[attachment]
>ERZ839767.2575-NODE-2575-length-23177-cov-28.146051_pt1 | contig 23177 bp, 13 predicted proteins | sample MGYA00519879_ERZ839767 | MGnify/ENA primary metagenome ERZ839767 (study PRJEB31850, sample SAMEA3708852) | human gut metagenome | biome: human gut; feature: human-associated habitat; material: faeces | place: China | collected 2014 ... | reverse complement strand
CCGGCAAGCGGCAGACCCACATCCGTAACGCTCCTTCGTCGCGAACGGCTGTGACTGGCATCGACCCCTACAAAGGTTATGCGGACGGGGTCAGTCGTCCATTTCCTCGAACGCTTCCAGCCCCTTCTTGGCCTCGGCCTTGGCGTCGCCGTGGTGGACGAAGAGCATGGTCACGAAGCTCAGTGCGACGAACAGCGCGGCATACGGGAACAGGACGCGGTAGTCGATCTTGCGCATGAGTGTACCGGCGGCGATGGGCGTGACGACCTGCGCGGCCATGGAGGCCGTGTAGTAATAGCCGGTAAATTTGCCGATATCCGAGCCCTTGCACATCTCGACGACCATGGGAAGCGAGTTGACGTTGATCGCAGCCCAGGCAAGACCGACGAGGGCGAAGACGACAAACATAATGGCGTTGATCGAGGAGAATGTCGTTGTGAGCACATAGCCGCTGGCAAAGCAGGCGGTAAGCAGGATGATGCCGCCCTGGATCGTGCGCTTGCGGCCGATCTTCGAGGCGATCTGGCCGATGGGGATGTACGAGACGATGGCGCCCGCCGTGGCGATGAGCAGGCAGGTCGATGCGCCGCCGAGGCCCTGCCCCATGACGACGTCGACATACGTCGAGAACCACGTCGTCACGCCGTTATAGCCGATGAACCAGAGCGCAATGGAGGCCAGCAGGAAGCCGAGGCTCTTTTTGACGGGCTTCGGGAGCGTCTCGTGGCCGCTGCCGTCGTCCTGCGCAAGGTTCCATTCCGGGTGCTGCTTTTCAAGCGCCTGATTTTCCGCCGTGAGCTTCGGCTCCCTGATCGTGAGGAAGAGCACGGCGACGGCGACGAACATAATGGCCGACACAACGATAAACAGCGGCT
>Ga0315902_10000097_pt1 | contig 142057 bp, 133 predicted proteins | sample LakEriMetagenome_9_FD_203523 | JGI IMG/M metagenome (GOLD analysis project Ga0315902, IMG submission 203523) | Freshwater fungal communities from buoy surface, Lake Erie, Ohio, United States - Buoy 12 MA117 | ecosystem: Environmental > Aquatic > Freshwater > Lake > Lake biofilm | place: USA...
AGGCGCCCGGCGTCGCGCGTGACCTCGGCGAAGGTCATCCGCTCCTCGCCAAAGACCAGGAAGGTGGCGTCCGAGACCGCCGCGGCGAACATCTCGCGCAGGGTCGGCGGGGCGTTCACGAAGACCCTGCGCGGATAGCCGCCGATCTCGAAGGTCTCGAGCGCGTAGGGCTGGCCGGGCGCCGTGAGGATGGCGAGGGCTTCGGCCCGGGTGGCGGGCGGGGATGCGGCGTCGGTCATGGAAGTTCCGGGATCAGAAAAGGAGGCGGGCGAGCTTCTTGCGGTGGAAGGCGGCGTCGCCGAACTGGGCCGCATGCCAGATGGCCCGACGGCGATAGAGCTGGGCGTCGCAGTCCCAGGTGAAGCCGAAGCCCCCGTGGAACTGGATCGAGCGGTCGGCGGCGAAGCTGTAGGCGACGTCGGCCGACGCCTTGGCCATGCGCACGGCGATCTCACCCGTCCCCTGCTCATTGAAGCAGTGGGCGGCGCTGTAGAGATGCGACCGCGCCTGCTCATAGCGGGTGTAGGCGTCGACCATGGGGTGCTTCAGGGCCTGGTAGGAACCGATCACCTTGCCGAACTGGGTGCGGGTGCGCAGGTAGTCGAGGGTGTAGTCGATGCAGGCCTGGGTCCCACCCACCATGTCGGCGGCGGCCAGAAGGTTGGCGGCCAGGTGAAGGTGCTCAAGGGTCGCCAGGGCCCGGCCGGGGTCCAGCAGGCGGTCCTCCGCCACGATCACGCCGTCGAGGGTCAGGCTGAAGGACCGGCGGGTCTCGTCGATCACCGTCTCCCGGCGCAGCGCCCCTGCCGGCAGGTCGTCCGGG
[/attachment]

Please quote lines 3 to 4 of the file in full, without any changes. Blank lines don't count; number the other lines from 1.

>Ga0315902_10000097_pt1 | contig 142057 bp, 133 predicted proteins | sample LakEriMetagenome_9_FD_203523 | JGI IMG/M metagenome (GOLD analysis project Ga0315902, IMG submission 203523) | Freshwater fungal communities from buoy surface, Lake Erie, Ohio, United States - Buoy 12 MA117 | ecosystem: Environmental > Aquatic > Freshwater > Lake > Lake biofilm | place: USA...
AGGCGCCCGGCGTCGCGCGTGACCTCGGCGAAGGTCATCCGCTCCTCGCCAAAGACCAGGAAGGTGGCGTCCGAGACCGCCGCGGCGAACATCTCGCGCAGGGTCGGCGGGGCGTTCACGAAGACCCTGCGCGGATAGCCGCCGATCTCGAAGGTCTCGAGCGCGTAGGGCTGGCCGGGCGCCGTGAGGATGGCGAGGGCTTCGGCCCGGGTGGCGGGCGGGGATGCGGCGTCGGTCATGGAAGTTCCGGGATCAGAAAAGGAGGCGGGCGAGCTTCTTGCGGTGGAAGGCGGCGTCGCCGAACTGGGCCGCATGCCAGATGGCCCGACGGCGATAGAGCTGGGCGTCGCAGTCCCAGGTGAAGCCGAAGCCCCCGTGGAACTGGATCGAGCGGTCGGCGGCGAAGCTGTAGGCGACGTCGGCCGACGCCTTGGCCATGCGCACGGCGATCTCACCCGTCCCCTGCTCATTGAAGCAGTGGGCGGCGCTGTAGAGATGCGACCGCGCCTGCTCATAGCGGGTGTAGGCGTCGACCATGGGGTGCTTCAGGGCCTGGTAGGAACCGATCACCTTGCCGAACTGGGTGCGGGTGCGCAGGTAGTCGAGGGTGTAGTCGATGCAGGCCTGGGTCCCACCCACCATGTCGGCGGCGGCCAGAAGGTTGGCGGCCAGGTGAAGGTGCTCAAGGGTCGCCAGGGCCCGGCCGGGGTCCAGCAGGCGGTCCTCCGCCACGATCACGCCGTCGAGGGTCAGGCTGAAGGACCGGCGGGTCTCGTCGATCACCGTCTCCCGGCGCAGCGCCCCTGCCGGCAGGTCGTCCGGG